Certain types of provocation have the potential to create an intense passion in the minds of many. Imagine coming home after a long day of work to find your significant other lying in bed with your best friend. This type of provocation may be adequate to create a "heat of passion" response that entices a person to take another person's life. District of Columbia law classifies this type of killing as voluntary manslaughter, rather than murder. This is a quick summary of voluntary manslaughter in the District of Columbia.
District of Columbia Voluntary Manslaughter Law at a Glance
An individual commits voluntary manslaughter when that person intends to kill another human without malice aforethought. In other words, it wasn't planned out. The intent to kill is created by a sudden and extraordinary anger (the "heat of the moment") due to a specific circumstance witnessed by the defendant. The key elements for voluntary manslaughter is that an ordinary person standing in the shoes of the defendant must also have been provoked by this circumstance and that the defendant was actually provoked by the actions that he witnessed.
The following table outlines the specifics of the District of Columbia's voluntary manslaughter law.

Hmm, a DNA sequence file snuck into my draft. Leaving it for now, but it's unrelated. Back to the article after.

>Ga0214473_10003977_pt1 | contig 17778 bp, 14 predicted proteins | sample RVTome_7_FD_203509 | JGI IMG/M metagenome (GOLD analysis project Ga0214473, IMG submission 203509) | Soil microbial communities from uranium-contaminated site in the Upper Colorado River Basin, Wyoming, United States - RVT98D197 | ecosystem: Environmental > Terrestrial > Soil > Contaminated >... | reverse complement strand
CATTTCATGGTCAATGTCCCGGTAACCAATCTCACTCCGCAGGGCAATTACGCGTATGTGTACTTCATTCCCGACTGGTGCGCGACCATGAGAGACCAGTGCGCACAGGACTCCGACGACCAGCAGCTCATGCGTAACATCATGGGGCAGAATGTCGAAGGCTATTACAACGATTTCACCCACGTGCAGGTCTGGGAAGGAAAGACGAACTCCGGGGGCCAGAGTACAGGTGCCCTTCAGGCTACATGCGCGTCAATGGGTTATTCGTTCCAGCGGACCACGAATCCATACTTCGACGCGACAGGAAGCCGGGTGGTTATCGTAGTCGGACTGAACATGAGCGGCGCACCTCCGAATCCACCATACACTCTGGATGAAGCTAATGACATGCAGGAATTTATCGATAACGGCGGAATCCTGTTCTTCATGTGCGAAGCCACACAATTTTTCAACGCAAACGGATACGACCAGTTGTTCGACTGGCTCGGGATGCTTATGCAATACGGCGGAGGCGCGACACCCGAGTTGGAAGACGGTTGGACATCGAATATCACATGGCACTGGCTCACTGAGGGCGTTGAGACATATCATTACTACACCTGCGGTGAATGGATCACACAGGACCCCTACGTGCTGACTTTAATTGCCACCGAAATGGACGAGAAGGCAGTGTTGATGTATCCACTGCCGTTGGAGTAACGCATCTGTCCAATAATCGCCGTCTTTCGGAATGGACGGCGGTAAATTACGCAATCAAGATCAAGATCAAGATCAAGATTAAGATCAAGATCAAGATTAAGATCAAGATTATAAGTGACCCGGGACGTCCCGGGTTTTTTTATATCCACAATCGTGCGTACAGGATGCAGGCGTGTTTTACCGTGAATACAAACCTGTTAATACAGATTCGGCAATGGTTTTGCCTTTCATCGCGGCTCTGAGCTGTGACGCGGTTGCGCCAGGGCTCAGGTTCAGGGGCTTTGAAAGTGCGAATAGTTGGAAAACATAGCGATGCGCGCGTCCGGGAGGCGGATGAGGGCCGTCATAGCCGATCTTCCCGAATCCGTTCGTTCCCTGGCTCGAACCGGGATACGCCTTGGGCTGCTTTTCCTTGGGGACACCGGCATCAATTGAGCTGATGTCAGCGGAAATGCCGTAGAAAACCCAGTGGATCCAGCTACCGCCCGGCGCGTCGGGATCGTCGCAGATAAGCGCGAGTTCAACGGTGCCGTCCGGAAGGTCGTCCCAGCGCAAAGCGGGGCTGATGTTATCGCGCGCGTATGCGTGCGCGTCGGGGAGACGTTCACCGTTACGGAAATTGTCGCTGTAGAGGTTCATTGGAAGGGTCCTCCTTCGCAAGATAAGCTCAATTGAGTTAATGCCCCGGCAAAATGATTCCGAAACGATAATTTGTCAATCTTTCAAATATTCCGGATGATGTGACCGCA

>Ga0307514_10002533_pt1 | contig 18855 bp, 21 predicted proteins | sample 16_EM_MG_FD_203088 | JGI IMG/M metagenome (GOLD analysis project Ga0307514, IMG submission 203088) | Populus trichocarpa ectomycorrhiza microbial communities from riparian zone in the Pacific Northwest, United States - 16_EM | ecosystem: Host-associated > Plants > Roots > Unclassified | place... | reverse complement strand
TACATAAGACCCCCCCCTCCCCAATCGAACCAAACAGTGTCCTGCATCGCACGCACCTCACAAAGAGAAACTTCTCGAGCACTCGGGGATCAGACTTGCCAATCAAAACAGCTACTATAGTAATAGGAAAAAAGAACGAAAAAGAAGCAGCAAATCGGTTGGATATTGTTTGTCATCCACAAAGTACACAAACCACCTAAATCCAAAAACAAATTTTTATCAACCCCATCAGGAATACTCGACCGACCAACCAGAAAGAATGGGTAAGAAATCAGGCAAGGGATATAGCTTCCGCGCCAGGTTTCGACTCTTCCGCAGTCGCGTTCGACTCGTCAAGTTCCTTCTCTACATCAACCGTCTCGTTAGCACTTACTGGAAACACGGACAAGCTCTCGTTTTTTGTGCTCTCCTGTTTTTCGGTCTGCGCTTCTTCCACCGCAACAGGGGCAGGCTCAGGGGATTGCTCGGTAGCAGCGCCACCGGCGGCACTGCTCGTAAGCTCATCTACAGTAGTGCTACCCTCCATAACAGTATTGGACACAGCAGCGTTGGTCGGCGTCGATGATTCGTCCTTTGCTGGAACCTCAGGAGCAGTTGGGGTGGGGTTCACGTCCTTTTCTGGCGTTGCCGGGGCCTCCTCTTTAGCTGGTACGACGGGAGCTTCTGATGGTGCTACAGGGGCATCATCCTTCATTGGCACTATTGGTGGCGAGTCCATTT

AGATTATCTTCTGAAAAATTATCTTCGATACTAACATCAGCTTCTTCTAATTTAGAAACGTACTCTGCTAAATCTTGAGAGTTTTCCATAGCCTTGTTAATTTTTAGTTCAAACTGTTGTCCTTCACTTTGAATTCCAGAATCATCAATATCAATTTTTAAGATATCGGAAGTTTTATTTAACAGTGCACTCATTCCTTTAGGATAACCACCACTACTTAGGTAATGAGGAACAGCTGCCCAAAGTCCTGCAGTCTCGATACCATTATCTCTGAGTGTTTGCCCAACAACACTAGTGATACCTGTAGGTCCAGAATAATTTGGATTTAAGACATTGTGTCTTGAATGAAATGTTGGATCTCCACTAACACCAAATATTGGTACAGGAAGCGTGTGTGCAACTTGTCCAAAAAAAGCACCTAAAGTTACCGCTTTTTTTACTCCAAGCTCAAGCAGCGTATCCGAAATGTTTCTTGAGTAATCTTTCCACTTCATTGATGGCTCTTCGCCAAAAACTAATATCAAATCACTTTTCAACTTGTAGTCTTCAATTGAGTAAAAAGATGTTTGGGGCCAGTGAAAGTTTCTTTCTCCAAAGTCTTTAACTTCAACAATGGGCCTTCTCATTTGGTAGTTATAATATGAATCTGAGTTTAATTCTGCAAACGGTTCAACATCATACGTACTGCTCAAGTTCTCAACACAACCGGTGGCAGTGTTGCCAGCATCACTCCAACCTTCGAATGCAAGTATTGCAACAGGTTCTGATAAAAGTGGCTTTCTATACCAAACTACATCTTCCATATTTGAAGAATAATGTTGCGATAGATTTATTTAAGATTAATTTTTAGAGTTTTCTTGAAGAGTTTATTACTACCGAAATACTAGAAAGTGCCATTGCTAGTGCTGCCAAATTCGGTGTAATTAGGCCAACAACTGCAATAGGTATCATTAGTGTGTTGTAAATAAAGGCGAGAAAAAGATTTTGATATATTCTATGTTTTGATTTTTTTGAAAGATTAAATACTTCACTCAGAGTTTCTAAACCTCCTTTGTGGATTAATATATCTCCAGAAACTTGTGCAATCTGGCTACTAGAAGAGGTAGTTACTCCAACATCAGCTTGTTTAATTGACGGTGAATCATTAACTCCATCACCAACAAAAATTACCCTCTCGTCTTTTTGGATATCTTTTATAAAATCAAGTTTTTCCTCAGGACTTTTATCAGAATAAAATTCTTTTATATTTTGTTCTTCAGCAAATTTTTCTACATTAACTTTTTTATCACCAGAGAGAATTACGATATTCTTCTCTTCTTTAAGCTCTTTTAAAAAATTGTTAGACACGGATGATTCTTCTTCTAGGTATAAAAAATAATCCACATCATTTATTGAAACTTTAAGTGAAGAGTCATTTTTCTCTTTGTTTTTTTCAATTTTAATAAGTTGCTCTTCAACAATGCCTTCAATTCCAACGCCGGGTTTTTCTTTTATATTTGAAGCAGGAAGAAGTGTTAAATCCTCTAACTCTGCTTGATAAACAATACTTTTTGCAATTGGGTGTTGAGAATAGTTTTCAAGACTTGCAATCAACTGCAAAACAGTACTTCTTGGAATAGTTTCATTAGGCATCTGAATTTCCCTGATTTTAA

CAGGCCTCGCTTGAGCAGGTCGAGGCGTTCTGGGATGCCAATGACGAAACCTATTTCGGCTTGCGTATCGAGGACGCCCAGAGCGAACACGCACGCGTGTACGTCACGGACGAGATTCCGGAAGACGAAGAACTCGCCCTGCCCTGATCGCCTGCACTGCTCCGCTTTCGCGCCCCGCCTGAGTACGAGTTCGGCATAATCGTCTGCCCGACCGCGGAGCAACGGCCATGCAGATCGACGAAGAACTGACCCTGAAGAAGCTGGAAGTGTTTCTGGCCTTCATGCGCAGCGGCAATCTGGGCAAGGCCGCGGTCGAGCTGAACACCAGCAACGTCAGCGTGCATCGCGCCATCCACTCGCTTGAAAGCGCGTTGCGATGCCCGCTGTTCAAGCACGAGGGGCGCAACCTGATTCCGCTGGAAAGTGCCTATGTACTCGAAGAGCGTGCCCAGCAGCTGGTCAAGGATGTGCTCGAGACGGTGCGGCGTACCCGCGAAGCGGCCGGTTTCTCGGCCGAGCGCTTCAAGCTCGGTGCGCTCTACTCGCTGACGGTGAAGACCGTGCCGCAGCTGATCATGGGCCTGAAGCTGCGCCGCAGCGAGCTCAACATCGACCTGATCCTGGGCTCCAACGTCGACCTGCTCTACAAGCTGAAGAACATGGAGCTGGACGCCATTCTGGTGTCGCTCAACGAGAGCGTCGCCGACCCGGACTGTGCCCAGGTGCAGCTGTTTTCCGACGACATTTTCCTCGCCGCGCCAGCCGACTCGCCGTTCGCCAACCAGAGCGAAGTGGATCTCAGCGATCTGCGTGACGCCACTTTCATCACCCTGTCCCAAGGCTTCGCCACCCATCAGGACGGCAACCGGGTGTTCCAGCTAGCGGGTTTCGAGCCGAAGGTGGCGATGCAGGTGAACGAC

District of Columbia Official Code §22-21: Murder; Manslaughter
Since D.C. law does not provide a specific definition for voluntary manslaughter, the common law definition will most likely be followed in this jurisdiction. Under common law, a murder would be reduce to voluntary manslaughter if the killing occurred due to adequate provocation. The provocation must be sufficient to arouse the sudden and intense passion in the mind of an ordinary person. The killer must actually be provoked and there must not be a sufficient "cooling off" period.
Under D.C.'s voluntary manslaughter law, whoever is guilty of manslaughter will be sentenced to a period of imprisonment up to 30 years.
The law states that a person has the right to use a reasonable amount of force in self-defense if he or she actually believes that there is imminent danger of bodily harm and if he or she has reasonable grounds for that belief. The question is whether the defendant, under the circumstances according to the defendant, actually believed that imminent danger of bodily harm was present and that belief was reasonable.
Charges involving the death of another human being are extremely serious. It is important that you fully understand the extent of your charges and your rights. If you have been accused of voluntary manslaughter and require legal assistance, you can contact an District of Columbia criminal defense lawyer through FindLaw. Visit FindLaw's sections on voluntary manslaughter and criminal charges for more articles and information on this topic.